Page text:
The pain and darkness of my depression were so severe, constant and intense, that for a long time, even after these symptoms started to let up, I felt traumatized by having lived through it. The thought of ever digressing back into that nightmare filled me with fear. I hoped and prayed that it would be a steady path up and out of depression because I knew I could not bear that again. It was nothing short of a nightmare, come alive.
In the years following the initial onset of my depression, my symptoms did, very slowly continue to improve. The progress was painfully slow, however and I wondered time and again if I would ever be free of it entirely.
In the past, when I enjoyed a period of good health, I relished in having a challenge. I loved pushing myself to do the best I could at whatever I was involved in. I enjoyed the burn in my lungs and legs from doing a long run outside. I enjoyed yoga and pushed myself to greater strength by doing challenging poses. But at this point in time–while recovering from depression, I had absolutely no desire to push myself to do anything difficult. This was completely understandable.
I was living the greatest challenge of my life! Every moment was a test of my mental fortitude and endurance–I knew I couldn’t add anything difficult to that or else I would break completely.
My favorite answer became, “I can’t.” “I can’t participate in that right now.” “I can’t help with that right now.” “I can’t do that much at this time.” “I’m not up for that challenge right now.” And I wasn’t exaggerating or just “not trying”–this was me, doing the best I could and my best was often, “I can’t–I’ve got my plate already nice and full.”
But as depression continued to dissipate over the long run, I started to feel like I really wanted to do more. But I had been telling myself and everyone else, “I can’t” for so long, that it became a trained, habitual response at this point, rather than a reflection of reality. I wanted to try but I kept telling myself, “I can’t.” And it was not helping my depression, in fact, it was keeping me down.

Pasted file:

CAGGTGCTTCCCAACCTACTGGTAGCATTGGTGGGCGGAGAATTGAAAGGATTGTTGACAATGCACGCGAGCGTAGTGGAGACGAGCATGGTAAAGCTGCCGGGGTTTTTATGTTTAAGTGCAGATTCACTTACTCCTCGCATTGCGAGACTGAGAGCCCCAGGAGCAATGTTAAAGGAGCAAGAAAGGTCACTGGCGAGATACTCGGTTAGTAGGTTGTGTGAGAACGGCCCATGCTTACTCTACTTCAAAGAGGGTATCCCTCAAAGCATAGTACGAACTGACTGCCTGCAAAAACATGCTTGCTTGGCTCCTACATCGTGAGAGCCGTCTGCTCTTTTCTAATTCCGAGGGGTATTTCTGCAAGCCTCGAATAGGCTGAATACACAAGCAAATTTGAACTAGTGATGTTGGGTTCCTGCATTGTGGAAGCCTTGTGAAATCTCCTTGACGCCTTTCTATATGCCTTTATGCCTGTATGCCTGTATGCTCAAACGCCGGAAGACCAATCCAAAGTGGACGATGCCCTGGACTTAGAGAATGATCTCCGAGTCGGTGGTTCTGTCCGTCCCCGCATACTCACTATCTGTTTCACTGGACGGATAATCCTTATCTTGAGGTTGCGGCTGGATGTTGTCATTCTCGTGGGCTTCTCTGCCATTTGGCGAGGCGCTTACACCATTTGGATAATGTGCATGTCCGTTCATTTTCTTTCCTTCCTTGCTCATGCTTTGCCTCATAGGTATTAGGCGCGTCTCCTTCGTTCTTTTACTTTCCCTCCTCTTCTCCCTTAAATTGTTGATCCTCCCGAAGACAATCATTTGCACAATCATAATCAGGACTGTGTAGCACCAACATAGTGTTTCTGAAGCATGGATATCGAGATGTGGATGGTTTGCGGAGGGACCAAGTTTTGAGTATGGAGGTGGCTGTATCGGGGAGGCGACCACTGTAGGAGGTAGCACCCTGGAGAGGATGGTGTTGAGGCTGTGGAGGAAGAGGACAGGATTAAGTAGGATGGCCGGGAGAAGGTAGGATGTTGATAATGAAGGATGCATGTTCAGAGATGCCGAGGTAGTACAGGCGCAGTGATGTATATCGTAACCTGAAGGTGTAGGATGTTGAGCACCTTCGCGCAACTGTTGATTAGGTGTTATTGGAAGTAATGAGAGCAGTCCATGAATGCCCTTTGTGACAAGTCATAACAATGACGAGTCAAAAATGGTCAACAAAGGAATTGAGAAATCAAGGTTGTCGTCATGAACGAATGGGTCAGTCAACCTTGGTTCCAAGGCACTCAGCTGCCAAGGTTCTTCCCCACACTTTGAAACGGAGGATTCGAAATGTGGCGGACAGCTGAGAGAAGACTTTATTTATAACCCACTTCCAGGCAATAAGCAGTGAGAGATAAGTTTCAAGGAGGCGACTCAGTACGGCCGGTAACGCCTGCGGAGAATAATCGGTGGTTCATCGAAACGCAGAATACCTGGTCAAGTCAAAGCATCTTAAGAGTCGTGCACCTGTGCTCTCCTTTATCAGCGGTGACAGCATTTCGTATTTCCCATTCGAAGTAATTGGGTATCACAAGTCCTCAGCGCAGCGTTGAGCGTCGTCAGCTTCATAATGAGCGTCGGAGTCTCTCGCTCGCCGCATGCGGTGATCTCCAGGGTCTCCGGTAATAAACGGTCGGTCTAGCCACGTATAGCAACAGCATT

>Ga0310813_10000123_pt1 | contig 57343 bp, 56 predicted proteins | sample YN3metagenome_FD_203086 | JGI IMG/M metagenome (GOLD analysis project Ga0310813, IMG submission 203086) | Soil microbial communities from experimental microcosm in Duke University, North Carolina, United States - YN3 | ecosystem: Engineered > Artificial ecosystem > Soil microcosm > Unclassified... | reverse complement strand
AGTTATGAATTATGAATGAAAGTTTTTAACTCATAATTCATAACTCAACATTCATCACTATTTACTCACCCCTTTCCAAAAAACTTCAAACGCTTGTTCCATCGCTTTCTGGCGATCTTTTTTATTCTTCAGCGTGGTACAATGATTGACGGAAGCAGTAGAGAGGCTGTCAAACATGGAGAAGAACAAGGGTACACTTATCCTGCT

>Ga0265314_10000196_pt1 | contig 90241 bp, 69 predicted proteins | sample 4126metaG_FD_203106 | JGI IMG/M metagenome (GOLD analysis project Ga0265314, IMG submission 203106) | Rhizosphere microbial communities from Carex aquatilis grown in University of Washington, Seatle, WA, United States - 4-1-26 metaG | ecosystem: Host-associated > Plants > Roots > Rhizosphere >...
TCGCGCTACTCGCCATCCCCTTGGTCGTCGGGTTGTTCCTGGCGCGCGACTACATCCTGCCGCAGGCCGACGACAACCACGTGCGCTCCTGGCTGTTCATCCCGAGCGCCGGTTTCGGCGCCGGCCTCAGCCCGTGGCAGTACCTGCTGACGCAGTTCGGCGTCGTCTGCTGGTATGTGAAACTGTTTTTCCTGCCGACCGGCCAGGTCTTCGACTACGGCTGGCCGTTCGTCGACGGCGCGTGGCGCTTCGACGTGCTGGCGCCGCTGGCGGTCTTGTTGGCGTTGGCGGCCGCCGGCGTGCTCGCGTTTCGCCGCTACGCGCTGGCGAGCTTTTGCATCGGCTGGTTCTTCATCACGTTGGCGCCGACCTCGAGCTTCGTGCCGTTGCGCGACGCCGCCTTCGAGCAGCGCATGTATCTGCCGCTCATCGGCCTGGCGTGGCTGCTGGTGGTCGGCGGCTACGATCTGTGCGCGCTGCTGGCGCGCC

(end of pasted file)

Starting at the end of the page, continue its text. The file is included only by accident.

Finally, several months ago, I started thinking how nice it might be to join a gym–not so I could really push myself, but just so that I could get out of the house and do something just for me. I spoke to a friend about it and chewed on the idea for several months. Then, just a couple months ago, my sister in law started talking about joining a gym and ended up persuading me to join with her. I did!
It felt like sweet victory to be able to tell myself, “I can” after so long of telling myself the opposite.
I have been to the gym almost ever day for the last month or so. And let me tell you, this has become the highlight of my day! I do the elliptical machine while I watch HGTV and listen to my favorite tunes– and found that this is way funner than I imagined it would be. It has changed my “I can’t” into “I can do this!! I can do hard things again!”
I am not exaggerating when I tell you how happy this makes me. It helps me see how far I have come. It helps me see that I have more power over my situation than I sometimes realize.
Sometimes we need a little push, either from ourselves or someone we love to jump that hurtle and propel us forward. I’m grateful for my sister in law for helping me do this.
From traumatized, to trying again. That is sweet victory!!
How have you overcome your own self-defeating habits? Do you have someone in your life that helps you when you need a push?